Staffing agencies which focus on bringing seasonal and temporary workers from eastern Europe to the Netherlands are turning to Poland as a way of legally employing workers from outside the EU and cut costs even further, according to a new report by ABN Amro economists.
The Polish economy is flourishing, and this means it is less attractive for Polish nationals to work in the Netherlands. Now, the report said, staffing agencies are looking to Ukraine, Turkey, Georgia and Uzbekistan as sources of cheaper labour, because their nationals can work in the Netherlands via Polish agencies using a loophole known as the A1 route.
Although coronavirus has reduced the need for cheap, low-skilled foreign labour, the construction, farm, logistics and manufacturing sectors still look abroad to keep costs down, the ABN Amro report said.
‘Staffing agencies specialised in bringing in eastern European workers are looking forward, to the increase in demand for temporary staff as the economy recovers,’ the report said. ‘The A1 route is one of the options.’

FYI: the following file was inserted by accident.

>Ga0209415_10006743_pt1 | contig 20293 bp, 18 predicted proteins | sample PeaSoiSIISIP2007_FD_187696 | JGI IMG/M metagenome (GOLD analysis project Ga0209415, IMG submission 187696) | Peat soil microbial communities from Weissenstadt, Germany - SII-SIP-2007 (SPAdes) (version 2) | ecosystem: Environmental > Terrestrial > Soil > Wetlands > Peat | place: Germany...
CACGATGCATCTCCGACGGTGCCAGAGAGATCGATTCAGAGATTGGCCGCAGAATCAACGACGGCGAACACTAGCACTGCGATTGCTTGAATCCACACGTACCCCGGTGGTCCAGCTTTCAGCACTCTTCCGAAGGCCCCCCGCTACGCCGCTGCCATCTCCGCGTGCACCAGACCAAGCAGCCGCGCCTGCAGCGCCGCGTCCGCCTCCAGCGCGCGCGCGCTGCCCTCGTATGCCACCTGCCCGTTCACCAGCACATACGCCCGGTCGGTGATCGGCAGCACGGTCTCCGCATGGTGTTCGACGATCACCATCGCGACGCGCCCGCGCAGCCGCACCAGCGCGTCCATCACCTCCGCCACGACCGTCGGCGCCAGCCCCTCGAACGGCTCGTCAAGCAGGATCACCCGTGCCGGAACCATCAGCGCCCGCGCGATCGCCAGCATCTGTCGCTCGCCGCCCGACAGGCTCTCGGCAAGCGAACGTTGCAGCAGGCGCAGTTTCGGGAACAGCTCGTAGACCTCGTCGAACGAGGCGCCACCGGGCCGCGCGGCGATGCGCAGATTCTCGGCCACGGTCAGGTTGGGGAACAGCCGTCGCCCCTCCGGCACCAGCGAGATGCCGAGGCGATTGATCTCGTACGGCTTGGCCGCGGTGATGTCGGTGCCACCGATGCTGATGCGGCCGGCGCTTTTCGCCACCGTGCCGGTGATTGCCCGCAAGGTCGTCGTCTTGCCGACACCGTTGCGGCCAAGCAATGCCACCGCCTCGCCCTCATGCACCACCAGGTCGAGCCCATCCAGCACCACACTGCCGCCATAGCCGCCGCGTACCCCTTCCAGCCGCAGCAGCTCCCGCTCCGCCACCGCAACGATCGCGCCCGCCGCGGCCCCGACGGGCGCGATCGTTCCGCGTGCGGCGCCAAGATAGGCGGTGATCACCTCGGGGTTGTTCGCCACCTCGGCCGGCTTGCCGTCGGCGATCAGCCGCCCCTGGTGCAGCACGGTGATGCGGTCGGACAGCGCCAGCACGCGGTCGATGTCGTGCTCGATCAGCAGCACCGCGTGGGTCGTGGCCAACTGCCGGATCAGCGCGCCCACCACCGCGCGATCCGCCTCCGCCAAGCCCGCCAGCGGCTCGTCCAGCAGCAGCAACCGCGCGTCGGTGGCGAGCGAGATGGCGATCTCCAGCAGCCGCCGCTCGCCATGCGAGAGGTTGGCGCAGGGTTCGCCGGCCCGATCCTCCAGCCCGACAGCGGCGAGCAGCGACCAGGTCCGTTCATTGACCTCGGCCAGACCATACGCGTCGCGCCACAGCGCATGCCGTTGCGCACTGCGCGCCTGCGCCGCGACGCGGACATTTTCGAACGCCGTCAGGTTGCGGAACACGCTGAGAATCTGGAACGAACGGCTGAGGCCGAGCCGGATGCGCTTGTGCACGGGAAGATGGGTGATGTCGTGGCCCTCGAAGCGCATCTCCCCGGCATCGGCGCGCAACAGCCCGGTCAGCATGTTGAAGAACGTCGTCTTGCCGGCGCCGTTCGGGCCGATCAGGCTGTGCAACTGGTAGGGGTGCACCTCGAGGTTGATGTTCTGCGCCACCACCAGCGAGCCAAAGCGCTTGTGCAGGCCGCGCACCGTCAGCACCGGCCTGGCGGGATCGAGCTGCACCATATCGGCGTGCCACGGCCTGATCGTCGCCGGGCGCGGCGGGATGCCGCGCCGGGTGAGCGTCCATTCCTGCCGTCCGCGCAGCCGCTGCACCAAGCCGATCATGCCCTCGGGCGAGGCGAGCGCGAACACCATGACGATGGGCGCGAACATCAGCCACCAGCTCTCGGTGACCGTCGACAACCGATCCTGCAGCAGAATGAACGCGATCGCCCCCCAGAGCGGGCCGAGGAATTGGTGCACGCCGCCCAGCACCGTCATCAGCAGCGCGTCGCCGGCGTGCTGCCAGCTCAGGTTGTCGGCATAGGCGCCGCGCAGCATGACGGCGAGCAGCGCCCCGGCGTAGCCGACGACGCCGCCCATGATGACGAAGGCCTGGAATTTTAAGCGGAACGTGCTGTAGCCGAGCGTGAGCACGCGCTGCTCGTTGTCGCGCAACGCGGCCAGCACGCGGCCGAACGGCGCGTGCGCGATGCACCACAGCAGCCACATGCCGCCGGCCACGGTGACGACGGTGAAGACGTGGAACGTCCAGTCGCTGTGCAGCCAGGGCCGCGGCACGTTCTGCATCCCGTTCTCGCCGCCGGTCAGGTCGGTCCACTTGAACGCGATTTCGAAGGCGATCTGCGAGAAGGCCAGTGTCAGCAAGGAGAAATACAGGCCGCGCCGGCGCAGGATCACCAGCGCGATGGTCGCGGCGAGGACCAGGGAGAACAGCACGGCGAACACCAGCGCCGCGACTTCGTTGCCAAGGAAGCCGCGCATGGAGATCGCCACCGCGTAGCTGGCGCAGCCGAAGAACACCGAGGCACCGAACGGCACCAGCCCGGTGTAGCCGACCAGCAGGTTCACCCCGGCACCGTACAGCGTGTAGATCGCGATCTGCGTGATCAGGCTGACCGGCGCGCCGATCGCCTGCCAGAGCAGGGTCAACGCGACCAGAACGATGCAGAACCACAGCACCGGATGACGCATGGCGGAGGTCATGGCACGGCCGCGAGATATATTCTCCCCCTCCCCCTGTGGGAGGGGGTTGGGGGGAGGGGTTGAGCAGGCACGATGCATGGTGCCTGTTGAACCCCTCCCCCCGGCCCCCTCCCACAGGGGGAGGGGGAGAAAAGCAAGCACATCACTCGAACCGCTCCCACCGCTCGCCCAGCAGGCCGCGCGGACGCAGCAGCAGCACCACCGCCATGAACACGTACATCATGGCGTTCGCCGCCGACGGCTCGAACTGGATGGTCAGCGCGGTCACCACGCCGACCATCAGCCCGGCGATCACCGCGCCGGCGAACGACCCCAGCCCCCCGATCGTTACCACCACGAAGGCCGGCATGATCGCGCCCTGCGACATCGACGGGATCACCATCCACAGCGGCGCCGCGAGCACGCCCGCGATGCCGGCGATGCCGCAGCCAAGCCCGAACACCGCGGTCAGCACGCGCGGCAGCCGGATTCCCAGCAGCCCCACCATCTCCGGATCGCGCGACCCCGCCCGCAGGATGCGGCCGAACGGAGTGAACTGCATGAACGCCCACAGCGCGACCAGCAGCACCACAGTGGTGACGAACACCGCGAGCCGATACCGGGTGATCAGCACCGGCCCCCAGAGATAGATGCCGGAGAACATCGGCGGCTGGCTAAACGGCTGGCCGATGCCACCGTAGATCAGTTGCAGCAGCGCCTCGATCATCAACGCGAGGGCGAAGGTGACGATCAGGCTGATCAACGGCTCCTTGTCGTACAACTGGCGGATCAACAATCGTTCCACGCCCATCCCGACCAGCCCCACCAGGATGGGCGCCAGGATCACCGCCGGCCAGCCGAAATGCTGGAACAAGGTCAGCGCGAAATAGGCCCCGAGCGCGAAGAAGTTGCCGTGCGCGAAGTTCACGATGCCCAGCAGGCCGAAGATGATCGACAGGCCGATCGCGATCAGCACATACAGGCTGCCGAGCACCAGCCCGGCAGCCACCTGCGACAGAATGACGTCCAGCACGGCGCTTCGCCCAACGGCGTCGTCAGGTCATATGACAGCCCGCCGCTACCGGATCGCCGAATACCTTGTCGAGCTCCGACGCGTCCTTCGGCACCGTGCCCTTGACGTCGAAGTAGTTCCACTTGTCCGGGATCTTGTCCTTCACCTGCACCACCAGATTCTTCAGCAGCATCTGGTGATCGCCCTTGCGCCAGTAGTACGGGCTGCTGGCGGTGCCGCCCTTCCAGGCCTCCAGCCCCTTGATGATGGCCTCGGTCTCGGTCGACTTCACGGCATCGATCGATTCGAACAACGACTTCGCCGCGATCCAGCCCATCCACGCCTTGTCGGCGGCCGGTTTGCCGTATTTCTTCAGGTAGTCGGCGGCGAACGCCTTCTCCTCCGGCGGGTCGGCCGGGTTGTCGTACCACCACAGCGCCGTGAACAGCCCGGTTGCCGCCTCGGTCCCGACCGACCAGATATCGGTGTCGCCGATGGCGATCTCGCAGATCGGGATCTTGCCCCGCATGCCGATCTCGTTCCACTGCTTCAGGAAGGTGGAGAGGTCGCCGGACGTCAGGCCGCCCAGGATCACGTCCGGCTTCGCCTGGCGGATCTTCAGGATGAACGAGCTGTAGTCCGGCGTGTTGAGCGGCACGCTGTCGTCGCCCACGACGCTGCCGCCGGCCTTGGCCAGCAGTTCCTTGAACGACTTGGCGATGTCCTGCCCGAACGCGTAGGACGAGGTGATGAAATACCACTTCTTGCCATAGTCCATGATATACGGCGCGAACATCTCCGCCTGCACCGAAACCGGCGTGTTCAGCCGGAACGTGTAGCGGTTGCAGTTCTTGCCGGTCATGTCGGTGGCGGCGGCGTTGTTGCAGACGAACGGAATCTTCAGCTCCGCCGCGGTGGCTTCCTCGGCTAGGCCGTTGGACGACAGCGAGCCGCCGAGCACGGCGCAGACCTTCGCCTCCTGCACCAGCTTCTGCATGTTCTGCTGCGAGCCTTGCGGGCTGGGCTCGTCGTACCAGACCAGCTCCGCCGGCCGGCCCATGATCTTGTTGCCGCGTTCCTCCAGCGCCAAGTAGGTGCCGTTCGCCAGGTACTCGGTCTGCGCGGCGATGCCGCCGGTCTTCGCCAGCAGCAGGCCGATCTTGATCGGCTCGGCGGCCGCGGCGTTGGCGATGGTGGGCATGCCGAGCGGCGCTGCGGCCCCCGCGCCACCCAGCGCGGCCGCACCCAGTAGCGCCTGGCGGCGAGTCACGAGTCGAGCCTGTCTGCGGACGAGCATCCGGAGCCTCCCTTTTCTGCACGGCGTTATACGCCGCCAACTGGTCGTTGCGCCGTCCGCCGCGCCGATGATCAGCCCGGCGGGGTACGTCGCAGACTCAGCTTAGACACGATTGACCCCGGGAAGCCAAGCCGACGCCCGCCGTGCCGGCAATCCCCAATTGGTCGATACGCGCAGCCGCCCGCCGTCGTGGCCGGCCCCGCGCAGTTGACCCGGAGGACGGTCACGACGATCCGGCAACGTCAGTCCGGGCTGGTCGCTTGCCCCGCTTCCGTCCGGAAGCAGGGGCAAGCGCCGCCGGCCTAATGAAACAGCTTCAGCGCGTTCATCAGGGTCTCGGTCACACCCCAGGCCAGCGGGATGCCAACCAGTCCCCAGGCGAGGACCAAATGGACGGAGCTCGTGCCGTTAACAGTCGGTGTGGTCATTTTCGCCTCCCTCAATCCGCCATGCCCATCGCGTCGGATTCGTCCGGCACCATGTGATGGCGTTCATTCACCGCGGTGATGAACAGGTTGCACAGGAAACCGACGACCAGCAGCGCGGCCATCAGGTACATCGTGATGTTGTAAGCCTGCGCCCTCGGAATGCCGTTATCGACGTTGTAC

Agencies workers brought in by the A1 route are paid according to Polish rates with Polish social security contributions, making them some €3 an hour cheaper, the Financieele Dagblad reported.
The Dutch staffing company association ABU, which covers 65% of the market, is against the use of the A1 route, saying it leads to unfair competition. However, sector organisation NBBU, which represents 1,300 companies, says it is not opposed to the measure, provided the rules are ‘properly enforced’.